Maui (HI) Fire Department Report on Deadly Wildfire Details Need for More Equipment and Mutual Aid Plans

HONOLULU (AP) — When wildfires broke out across Maui last August, some firefighters carried victims piggyback over downed power lines to safety and sheltered survivors inside their engines. Another drove a moped into a burning neighborhood again and again, whisking people away from danger one at a time.

But despite devoting nearly all the personnel and vehicles it had to the fight on Aug. 8, 2023, the Maui Fire Department was no match for an unprecedented series of blazes including one that killed 101 people in the historic town of Lahaina, according to a newly released report.

Maui Fire Department workers “risked their lives in a valiant effort to stop the spread of the fires and save lives,” according to the report, made public Tuesday by the Western Fire Chiefs Association, and are now “grappling with questions about what they could have done differently, a reflection that will likely persist throughout the rest of their careers.”

It was the first of two major assessments of the deadliest U.S. wildfire in a century coming out this week. The Hawaii Attorney General is expected to release the first phase of a comprehensive report Wednesday that will include a timeline of the 72 hours before, during and after the fire.

The department’s report describes the difficulties and harrowing conditions faced by firefighters returning to the reignited Lahaina fire, including many resources being deployed elsewhere, structures quickly catching ablaze amid extreme winds and downed electricity lines making it hard to move resources.

It identifies 17 specific challenges faced by the department — including poorly stocked fire engines, a lack of mutual aid agreements between Hawaii counties and limited equipment — and makes 111 recommendations aimed at preventing similar disasters in the future.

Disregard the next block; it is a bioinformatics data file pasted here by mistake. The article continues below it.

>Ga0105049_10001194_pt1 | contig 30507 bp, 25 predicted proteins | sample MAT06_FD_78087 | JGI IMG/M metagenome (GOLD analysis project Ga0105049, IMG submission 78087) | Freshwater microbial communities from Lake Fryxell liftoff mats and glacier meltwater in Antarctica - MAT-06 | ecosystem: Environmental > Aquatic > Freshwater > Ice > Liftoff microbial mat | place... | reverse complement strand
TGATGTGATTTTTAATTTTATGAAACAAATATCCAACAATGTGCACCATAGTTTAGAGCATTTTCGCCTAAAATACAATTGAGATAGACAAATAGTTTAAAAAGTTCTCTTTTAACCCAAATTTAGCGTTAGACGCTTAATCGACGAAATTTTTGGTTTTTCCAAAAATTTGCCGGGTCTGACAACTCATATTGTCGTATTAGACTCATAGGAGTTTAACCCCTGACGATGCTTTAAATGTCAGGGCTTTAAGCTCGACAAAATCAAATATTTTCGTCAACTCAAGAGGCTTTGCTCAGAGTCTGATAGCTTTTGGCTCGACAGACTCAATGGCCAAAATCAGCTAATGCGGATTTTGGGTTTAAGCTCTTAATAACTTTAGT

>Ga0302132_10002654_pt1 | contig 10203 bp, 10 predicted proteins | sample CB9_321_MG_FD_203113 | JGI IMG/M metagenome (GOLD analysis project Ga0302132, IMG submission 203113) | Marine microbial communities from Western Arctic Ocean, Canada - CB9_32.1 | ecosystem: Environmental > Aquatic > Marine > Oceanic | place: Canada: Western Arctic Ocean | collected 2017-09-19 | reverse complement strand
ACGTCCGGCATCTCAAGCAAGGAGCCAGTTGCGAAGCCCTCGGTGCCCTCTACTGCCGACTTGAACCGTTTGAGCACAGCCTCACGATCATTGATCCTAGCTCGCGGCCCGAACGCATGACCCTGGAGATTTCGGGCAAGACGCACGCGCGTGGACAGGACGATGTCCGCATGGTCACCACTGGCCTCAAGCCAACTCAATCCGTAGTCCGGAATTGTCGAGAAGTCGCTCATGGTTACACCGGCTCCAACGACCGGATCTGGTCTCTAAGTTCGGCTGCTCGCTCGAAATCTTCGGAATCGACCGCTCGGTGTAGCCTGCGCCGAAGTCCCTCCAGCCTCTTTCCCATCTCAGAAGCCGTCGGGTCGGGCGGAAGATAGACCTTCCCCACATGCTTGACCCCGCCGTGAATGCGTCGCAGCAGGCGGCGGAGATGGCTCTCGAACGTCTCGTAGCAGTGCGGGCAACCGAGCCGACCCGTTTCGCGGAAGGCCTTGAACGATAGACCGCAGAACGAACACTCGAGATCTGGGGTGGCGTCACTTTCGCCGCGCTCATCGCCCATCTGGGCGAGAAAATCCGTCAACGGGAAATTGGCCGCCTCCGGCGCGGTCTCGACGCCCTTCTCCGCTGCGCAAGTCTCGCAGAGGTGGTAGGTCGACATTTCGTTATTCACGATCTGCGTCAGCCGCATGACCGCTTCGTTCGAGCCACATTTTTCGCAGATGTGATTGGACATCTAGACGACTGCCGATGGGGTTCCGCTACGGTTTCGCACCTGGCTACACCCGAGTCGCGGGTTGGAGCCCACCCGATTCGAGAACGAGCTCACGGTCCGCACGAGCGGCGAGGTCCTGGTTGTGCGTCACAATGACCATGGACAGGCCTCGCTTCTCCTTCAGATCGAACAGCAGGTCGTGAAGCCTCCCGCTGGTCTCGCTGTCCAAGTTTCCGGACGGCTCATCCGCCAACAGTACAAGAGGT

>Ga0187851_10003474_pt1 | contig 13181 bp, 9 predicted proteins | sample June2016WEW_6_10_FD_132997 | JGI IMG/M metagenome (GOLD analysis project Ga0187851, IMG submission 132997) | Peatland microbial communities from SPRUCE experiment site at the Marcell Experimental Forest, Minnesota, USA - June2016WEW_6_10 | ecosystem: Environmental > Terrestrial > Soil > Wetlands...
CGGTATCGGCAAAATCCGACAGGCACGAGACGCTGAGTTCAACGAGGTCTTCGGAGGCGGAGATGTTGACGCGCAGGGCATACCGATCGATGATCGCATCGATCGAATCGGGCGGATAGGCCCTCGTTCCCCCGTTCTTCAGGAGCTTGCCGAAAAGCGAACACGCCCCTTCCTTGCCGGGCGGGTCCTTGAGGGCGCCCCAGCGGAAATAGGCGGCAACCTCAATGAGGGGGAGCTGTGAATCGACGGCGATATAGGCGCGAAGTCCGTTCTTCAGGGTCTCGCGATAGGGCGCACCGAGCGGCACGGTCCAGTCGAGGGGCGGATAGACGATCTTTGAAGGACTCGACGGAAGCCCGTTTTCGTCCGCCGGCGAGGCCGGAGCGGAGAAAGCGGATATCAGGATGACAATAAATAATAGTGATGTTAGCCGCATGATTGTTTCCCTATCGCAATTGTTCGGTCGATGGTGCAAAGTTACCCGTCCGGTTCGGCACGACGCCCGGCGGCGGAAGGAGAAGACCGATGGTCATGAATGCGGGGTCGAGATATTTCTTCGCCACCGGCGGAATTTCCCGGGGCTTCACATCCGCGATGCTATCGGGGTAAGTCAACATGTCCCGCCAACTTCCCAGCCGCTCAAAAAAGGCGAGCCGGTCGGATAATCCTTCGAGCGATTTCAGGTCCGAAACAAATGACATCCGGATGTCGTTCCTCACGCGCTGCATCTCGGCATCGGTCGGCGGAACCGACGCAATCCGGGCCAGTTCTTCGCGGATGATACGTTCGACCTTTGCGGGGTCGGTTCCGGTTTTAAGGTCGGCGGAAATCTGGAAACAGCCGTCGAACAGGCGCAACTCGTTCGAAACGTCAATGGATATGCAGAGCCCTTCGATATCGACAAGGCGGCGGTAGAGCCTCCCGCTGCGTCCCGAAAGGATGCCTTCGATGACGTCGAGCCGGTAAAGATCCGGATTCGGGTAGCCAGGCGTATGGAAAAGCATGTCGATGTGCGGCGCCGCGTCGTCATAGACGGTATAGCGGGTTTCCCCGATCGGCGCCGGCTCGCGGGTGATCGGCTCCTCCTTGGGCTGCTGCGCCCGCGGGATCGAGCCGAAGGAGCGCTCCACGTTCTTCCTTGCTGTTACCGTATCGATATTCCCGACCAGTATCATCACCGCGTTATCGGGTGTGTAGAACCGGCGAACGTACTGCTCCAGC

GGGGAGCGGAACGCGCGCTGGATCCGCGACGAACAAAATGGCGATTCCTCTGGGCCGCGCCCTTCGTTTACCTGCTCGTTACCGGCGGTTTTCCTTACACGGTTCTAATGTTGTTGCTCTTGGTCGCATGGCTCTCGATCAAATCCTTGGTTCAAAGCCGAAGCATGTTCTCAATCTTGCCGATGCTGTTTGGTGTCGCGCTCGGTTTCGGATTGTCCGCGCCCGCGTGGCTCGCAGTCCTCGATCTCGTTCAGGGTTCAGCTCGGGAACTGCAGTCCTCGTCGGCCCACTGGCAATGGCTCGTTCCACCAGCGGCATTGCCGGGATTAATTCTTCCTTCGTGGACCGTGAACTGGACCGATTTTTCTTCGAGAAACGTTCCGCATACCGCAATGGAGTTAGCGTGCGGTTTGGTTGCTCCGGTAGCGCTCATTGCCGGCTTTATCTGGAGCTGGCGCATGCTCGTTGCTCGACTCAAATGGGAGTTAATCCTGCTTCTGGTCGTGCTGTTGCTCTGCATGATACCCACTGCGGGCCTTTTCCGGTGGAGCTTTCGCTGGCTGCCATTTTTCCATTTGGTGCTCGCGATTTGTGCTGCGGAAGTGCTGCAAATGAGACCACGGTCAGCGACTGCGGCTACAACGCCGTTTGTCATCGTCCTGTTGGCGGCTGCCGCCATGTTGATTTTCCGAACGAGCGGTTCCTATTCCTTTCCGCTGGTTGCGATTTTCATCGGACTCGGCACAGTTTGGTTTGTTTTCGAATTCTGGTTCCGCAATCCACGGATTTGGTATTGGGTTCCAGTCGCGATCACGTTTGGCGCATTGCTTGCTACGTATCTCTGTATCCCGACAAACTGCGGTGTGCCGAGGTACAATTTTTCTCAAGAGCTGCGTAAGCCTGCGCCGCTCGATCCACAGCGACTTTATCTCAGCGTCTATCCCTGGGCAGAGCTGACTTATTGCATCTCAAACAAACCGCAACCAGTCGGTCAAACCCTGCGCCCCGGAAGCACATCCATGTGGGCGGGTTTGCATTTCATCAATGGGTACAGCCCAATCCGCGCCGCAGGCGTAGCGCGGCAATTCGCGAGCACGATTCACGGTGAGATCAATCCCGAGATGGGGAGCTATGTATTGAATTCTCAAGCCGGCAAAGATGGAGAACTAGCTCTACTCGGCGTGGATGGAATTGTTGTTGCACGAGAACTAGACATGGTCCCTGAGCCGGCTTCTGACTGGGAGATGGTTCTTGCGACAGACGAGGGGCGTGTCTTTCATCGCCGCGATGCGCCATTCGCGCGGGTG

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“The worst-case scenario happened, the fire hydrants began to lose water supply,” the authors wrote. “It is unknown if the sheer number of burning homes caused the water connections to fail or if the water supply tanks were not filled due to the early morning loss of electricity.”

The report describes a truck getting caught between downed lines and the fast-approaching flames. One crew member was able to leave in a smaller vehicle and bring back police officers to evacuate the crew. They huddled to one side of the truck, one of them unconscious from a medical emergency, to avoid the extreme heat before they were rescued.

All of that happened before 4:30 p.m., according to the report.

“There were firefighters fighting the fires in Lahaina as they well knew their homes were burning down,” Fire Chief Brad Ventura said during a news conference in Kula on Tuesday. “There were firefighters who rescued people and kept them in their apparatus for several hours as they continued to evacuate others.”

Ventura said he was “incredibly proud” of the response but believes the department can always improve.

One recommendation is that the department keep all back-up vehicles ready to go. Extra engines that were on standby for large incidents took up to an hour to deploy, according to the report, because they needed to be stocked with the proper equipment. The report did not say what they were missing.

The report also describes the chaos after the fire raged out of control. Around 6 p.m., it says, fire trucks drove over downed power lines carrying evacuees to safety. One crew came across a couple who had found a baby, and another pulled people from the water near the sea wall after they jumped into the ocean to avoid the flames.